Spinal stenosis

Spinal stenosis is the narrowing of your spinal canal. It can cause pain, numbness and weakness in your neck and arms or lower back and legs, depending on where the stenosis is.

By Wallace Health I Medically reviewed by Adrian Roberts.
Page last reviewed: October 2018 I Next review due: October 2021

What is spinal stenosis?

Spinal stenosis is where your spinal canal narrows causing the nerve tissue nearby to compress and inflame.

The space in the middle of your spinal column is called the spinal canal. It contains your spinal cord, which is the bundle of nerves connecting your body to your brain. If the spinal canal becomes too narrow, for example due to a slipped vertebra, it can compress the nerves inside.

This nerve compression causes pain, sciatica, numbness and weakness, especially when walking or standing for a long time.

Spinal stenosis is most common in the over 60s. This is due to natural wear and tear of your bones and tissues in the spine, known as osteoarthritis.

Treatment depends on how bad your symptoms are and the location of the stenosis.

How to tell if you have spinal stenosis

Spinal stenosis symptoms usually start gradually and include:

  • Back pain
  • Numbness, tingling and weakness in your limbs
  • Leg pain or arm pain

Where you feel symptoms depends on where your spinal canal is narrowed:

  • Lumbar spinal stenosis - the narrowing occurs in your lower back, causing pain and numbness in your buttocks and down your legs
  • Cervical spinal stenosis - the narrowing occurs in your neck, affecting your shoulders, arms and hands

It's common to experience unsteadiness when you walk. You may only be able to cover a short distance before needing to rest. This is because your spinal column is naturally more constricted while standing. Symptoms may be relieved by leaning forward.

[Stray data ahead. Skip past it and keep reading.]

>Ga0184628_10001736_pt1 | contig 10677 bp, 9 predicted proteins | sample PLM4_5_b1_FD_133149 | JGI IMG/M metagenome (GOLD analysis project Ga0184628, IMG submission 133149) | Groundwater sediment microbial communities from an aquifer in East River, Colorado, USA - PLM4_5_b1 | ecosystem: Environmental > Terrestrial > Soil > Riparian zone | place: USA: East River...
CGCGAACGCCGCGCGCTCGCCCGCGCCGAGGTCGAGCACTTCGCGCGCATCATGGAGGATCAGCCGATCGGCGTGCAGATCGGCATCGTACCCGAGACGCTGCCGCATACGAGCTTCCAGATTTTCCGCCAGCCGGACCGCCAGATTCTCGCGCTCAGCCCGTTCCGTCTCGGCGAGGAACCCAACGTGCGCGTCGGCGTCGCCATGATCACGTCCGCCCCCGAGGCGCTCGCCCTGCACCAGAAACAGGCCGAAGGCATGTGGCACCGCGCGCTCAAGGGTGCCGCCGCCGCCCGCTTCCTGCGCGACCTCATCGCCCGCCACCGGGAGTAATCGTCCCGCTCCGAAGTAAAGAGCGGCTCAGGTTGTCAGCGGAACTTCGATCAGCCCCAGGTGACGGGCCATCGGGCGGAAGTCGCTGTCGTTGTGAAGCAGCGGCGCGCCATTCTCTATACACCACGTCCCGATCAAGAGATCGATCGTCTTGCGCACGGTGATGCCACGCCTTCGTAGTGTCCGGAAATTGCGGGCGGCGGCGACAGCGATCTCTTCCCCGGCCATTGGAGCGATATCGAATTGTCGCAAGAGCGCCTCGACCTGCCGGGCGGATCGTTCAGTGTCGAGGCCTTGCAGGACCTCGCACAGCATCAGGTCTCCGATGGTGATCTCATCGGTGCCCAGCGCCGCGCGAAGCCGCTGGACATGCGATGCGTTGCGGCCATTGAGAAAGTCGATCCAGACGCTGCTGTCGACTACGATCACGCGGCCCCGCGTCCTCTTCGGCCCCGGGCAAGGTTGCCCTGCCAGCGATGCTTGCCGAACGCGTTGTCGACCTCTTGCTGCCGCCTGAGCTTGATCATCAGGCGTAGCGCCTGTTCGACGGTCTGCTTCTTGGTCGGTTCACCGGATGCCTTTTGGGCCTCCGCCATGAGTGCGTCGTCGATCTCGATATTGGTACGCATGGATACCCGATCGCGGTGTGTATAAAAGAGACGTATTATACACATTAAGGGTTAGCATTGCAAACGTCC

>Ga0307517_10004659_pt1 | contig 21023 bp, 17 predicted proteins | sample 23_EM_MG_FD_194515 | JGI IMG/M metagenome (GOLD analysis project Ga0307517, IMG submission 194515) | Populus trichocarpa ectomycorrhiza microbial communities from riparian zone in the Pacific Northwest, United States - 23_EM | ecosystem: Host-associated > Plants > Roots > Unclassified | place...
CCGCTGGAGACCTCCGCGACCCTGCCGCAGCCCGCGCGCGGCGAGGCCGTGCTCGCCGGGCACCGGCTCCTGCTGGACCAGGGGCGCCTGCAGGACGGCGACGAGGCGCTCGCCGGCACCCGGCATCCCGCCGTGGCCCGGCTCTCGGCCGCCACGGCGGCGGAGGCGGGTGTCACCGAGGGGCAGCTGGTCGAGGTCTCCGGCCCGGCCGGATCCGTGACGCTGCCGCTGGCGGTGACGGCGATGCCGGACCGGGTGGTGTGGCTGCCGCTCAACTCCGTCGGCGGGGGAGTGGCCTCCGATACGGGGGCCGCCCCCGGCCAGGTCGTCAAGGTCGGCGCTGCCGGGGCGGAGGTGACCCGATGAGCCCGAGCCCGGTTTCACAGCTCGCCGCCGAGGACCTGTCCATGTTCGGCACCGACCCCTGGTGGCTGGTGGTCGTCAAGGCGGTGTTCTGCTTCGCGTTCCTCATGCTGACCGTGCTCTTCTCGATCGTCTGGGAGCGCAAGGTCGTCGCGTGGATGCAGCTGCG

Talk to your doctor if you’re concerned about symptoms

You can book an appointment with a Spire private GP today.

Diagnosis and tests for spinal stenosis

You should see your GP if you have symptoms that don’t go away after a few days.

If your GP suspects you have spinal stenosis, they'll probably send you to an orthopaedic consultant (specialising in bones and joints).

Your consultant will recommend one or more of these tests to diagnose and rule out other conditions:

Causes of spinal stenosis

The most common causes of spinal stenosis causes are:

  • Overgrowth of bone into the spinal canal – due to natural wear and tear as you age (osteoporosis)
  • Spondylolisthesis – where one of your vertebrae has slipped out of position
  • Slipped disc – where one of the soft discs between adjacent vertebrae becomes damaged
  • Injury – dislodged bone from a fracture may damage the spinal canal

In rare cases, spinal stenosis can be caused by a tumour or sometimes people are born with a narrow spine (congenital stenosis).

Common treatments for spinal stenosis

Your doctor will first use non-invasive measures to help improve your symptoms.

These include:

  • Pain relief
  • Physiotherapy exercises to reduce symptoms
  • Steroid injections to relieve pain and inflammation in the spine
  • Anti-inflammatory medication (eg aspirin or ibuprofen)

Spinal decompression surgery may be recommended for severe cases or when other treatments are unsuccessful.

Get in touch


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